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Old mice injected with spinal fluid from young mice see memory improvements

Turns out the fountain of youth may be in the spinal fluid of the young.

(CN) — Memory improvements in older mice injected with the cerebrospinal fluid of young mice show the potential rejuvenating properties of the stuff for the aging brain, according to a study published Wednesday in the journal Nature.

The study could shed light on potential treatments to slow brain aging and decrease the risk of dementia and neurodegenerative disease.

Cerebrospinal fluid, or CSF, is part of the immediate environment of the brain — providing brain cells with nourishing compounds including nutrients, signaling molecules and growth factors — but its role in brain aging is not well understood.

Its protein composition changes with human aging, marked by an increase in inflammatory proteins and a decrease in growth factors. Whether those changes in CSF contribute to age-related cognitive decline is unknown.

Tony Wyss-Coray of the department of neurology and neurological sciences at Stanford University’s School of Medicine and his international colleagues tested the potential rejuvenating properties of CSF by taking the fluid from 10-week-old mice and putting it into the brains of 18-month-old mice.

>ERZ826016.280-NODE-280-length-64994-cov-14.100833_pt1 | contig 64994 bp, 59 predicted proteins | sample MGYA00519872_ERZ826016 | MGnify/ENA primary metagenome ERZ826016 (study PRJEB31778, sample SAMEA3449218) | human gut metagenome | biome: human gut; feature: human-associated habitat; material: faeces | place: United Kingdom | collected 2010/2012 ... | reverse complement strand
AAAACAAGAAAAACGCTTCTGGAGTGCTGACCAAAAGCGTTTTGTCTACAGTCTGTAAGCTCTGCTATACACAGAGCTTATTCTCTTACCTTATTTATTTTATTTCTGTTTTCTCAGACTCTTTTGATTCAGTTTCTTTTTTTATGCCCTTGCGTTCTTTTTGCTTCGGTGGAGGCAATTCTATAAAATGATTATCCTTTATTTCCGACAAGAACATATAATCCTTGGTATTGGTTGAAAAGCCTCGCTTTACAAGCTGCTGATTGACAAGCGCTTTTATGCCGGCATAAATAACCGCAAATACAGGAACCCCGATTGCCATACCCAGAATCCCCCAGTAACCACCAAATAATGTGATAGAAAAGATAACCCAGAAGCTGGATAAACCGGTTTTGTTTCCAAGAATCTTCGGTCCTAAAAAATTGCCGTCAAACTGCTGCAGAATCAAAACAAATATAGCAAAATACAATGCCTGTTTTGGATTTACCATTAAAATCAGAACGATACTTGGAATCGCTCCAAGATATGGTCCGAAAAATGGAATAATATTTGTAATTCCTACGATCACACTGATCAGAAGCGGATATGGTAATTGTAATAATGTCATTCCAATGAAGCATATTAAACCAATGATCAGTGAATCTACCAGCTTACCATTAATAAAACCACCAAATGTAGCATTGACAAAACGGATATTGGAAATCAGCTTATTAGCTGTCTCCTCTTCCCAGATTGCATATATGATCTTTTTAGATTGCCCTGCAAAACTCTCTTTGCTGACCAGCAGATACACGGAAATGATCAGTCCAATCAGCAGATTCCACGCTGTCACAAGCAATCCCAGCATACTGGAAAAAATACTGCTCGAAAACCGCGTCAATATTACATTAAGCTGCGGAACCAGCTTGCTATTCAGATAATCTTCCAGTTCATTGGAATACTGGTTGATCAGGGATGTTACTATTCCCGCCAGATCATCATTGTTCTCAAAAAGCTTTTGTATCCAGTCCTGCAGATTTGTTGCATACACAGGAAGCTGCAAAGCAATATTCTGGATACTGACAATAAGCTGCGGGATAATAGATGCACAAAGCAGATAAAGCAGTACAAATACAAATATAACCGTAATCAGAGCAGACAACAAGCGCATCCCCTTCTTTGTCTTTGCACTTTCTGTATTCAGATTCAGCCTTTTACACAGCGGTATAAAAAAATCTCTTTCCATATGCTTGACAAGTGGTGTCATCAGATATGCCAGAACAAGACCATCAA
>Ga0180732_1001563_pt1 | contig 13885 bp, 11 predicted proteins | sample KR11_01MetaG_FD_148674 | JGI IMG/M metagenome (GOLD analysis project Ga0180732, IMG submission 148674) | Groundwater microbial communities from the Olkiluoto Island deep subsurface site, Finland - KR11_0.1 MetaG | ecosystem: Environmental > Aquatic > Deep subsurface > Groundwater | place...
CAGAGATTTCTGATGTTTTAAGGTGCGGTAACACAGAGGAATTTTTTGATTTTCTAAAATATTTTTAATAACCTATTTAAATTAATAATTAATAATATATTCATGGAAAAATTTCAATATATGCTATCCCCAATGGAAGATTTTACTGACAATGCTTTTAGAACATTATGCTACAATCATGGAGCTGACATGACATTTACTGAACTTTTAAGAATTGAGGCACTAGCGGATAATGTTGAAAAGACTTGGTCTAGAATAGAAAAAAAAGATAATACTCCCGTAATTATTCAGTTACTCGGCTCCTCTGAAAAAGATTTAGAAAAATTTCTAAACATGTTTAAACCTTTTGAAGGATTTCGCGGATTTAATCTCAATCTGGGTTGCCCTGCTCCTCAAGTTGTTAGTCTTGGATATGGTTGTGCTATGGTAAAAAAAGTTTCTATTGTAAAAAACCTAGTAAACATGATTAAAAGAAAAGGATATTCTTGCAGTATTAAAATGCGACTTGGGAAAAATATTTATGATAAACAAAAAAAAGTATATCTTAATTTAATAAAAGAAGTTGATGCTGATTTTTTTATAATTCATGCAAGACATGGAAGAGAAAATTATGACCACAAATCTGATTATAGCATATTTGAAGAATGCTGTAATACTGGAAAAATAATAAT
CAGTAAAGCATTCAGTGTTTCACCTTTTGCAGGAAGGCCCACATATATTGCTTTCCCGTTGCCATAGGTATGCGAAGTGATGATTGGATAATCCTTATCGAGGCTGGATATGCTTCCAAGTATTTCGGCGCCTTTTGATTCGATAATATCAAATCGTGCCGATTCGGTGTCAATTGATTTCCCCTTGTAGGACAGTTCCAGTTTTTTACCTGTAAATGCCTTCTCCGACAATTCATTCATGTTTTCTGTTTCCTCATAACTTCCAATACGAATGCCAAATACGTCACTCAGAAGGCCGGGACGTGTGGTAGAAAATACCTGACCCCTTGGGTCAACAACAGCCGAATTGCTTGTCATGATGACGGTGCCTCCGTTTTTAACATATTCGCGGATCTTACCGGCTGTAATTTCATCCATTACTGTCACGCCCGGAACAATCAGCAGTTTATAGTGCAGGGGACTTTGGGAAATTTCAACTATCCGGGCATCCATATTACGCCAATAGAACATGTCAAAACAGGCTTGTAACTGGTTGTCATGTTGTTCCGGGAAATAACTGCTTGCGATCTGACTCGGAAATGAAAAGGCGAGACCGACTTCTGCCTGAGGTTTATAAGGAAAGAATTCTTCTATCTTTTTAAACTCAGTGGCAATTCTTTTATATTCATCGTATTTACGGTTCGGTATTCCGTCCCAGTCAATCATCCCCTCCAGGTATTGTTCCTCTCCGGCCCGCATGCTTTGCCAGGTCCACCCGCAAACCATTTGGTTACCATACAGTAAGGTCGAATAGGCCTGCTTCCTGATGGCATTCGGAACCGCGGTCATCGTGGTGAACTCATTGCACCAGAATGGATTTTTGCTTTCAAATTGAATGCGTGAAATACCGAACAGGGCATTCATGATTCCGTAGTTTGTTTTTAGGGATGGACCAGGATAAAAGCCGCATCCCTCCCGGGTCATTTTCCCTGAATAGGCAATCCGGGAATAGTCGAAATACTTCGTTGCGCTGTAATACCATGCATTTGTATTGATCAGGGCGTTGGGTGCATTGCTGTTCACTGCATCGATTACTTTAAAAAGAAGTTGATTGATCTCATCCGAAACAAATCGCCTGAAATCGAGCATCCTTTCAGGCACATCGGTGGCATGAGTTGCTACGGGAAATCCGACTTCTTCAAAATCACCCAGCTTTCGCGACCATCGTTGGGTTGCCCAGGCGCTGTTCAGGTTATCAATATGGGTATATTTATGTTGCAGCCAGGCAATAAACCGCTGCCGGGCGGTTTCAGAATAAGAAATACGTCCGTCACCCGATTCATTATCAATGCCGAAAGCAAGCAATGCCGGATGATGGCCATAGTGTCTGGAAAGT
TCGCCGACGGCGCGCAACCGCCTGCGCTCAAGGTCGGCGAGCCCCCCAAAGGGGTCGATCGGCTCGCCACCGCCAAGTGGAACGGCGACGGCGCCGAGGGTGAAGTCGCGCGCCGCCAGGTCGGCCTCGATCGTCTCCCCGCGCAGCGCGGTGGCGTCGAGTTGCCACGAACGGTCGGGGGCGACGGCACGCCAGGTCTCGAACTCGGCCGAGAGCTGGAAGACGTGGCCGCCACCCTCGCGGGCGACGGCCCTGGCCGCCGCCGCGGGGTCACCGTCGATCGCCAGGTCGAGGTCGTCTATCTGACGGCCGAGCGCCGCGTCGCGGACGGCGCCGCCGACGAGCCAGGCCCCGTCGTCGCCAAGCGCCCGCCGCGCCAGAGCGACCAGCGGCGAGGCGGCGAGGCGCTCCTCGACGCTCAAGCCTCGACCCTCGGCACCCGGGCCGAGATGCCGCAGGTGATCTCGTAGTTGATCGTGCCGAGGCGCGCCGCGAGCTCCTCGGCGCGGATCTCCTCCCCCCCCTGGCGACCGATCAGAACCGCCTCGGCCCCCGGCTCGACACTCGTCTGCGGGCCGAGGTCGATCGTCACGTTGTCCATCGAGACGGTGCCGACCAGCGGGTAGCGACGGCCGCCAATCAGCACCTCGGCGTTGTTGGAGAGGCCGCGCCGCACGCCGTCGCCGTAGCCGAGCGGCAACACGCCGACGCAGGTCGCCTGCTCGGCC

The treatment improved memory function of the older animals, according to the study.

“This strengthens the notion that studying CSF, the medium that has adapted to the unique needs of the brain, holds the potential to expand understanding of the brain’s intricate mechanisms and cellular interactions,” the researchers wrote.

“Our results suggest that targeting hippocampal myelination through factors present in young CSF might be a therapeutic strategy to prevent or rescue cognitive decline associated with ageing and neurodegenerative diseases.”

Young CSF is shown to increase the stimulation of the largest population of stem cells in the aged brain called oligodendrocyte precursor cells — which have the potential to regenerate brain cells known as oligodendrocytes — as well as myelin, a fatty material that protects nerve cells, within the hippocampus memory center of the brain.

The study authors looked at signaling pathways activated by young CSF to determine the mechanisms underlying the effects on memory function.

They found a transcription factor known as SRF brings about the effects of young CSF on the oligodendrocyte precursor cells. Expression of that factor is shown to decrease in the hippocampus of older mice, according to the study.

Expression of a growth factor known as Fgf17, which is also shown to decrease in older mice, could induce SRF signaling. The growth factor was found to be a potential rejuvenating factor for the aging brain.

Infusion of the growth factor into older mice reproduces the effects seen with infusion of young CSF, according to the researchers, including oligodendrocyte precursor cell proliferation and improving memory function.

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